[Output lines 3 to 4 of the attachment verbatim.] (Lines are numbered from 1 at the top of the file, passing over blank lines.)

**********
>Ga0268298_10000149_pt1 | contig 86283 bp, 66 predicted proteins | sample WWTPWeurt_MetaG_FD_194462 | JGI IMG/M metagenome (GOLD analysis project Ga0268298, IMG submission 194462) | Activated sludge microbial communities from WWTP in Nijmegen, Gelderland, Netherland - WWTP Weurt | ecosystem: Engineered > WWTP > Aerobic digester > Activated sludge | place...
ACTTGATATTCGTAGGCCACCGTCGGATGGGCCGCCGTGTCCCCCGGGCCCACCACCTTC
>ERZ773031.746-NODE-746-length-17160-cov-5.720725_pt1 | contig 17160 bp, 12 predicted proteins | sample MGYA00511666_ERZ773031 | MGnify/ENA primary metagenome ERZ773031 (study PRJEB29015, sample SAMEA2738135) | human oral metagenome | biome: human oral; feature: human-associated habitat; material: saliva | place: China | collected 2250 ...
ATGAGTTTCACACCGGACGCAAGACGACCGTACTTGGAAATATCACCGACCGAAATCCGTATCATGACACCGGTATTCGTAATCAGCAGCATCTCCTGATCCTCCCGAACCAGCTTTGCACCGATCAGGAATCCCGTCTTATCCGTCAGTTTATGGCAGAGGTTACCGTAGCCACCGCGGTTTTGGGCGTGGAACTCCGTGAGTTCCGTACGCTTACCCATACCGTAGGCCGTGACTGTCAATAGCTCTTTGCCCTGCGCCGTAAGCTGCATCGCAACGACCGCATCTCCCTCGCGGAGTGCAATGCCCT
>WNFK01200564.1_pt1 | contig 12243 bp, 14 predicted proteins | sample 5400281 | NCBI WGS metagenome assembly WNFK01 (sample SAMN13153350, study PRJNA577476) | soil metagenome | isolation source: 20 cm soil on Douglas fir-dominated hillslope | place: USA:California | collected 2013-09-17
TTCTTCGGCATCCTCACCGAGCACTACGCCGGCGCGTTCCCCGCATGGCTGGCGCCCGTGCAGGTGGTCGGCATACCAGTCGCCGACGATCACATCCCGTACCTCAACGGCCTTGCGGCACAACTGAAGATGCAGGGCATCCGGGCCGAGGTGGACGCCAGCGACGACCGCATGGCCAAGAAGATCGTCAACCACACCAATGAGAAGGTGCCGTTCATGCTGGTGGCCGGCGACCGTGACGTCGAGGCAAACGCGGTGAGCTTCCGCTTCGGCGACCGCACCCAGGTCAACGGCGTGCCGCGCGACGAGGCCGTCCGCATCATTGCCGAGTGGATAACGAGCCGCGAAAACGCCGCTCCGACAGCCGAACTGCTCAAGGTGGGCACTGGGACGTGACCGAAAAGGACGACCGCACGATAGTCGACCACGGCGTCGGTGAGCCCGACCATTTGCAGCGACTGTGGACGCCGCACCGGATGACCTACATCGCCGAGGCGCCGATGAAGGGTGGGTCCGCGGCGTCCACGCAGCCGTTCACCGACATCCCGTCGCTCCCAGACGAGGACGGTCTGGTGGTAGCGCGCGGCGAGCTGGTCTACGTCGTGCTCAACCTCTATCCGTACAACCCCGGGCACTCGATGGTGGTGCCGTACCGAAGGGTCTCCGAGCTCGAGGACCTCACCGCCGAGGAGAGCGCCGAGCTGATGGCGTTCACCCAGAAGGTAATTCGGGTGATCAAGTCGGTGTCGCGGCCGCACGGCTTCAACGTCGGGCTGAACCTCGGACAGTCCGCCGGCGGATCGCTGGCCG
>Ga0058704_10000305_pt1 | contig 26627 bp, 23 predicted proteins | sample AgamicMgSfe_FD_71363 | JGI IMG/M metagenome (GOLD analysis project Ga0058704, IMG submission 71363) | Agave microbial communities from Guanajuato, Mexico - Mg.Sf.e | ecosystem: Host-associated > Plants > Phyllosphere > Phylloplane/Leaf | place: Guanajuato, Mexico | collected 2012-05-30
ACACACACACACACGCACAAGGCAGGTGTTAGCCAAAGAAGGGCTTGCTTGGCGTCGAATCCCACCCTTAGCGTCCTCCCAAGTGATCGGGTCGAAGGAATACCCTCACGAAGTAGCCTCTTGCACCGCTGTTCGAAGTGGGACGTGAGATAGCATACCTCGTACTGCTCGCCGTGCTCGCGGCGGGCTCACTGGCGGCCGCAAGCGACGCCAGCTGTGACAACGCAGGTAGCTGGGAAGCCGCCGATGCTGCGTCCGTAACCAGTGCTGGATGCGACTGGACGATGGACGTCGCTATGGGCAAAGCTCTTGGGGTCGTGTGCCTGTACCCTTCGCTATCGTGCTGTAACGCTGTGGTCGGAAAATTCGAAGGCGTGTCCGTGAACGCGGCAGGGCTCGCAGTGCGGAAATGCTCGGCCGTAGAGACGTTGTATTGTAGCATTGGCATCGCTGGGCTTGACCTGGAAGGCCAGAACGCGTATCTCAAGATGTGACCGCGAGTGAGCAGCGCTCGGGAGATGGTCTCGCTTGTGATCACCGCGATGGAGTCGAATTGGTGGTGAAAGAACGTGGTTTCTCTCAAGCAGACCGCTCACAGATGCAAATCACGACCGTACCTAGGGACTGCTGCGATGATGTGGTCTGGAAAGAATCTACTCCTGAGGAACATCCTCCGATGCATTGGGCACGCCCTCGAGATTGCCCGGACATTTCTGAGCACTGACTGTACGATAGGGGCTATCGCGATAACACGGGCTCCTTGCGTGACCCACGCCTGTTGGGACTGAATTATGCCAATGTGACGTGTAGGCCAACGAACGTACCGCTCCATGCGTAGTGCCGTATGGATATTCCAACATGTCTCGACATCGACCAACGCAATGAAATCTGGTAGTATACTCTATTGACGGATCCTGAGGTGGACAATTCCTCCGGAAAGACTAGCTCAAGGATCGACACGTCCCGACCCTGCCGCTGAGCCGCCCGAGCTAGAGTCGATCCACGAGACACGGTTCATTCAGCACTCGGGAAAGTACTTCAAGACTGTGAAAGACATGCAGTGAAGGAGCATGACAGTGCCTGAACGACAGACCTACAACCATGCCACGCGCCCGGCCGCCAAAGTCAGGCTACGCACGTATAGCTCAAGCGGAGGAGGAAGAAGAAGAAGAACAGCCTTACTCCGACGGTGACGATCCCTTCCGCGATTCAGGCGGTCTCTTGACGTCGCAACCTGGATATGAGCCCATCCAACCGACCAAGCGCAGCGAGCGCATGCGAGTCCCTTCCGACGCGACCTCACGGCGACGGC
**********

>ERZ773031.746-NODE-746-length-17160-cov-5.720725_pt1 | contig 17160 bp, 12 predicted proteins | sample MGYA00511666_ERZ773031 | MGnify/ENA primary metagenome ERZ773031 (study PRJEB29015, sample SAMEA2738135) | human oral metagenome | biome: human oral; feature: human-associated habitat; material: saliva | place: China | collected 2250 ...
ATGAGTTTCACACCGGACGCAAGACGACCGTACTTGGAAATATCACCGACCGAAATCCGTATCATGACACCGGTATTCGTAATCAGCAGCATCTCCTGATCCTCCCGAACCAGCTTTGCACCGATCAGGAATCCCGTCTTATCCGTCAGTTTATGGCAGAGGTTACCGTAGCCACCGCGGTTTTGGGCGTGGAACTCCGTGAGTTCCGTACGCTTACCCATACCGTAGGCCGTGACTGTCAATAGCTCTTTGCCCTGCGCCGTAAGCTGCATCGCAACGACCGCATCTCCCTCGCGGAGTGCAATGCCCT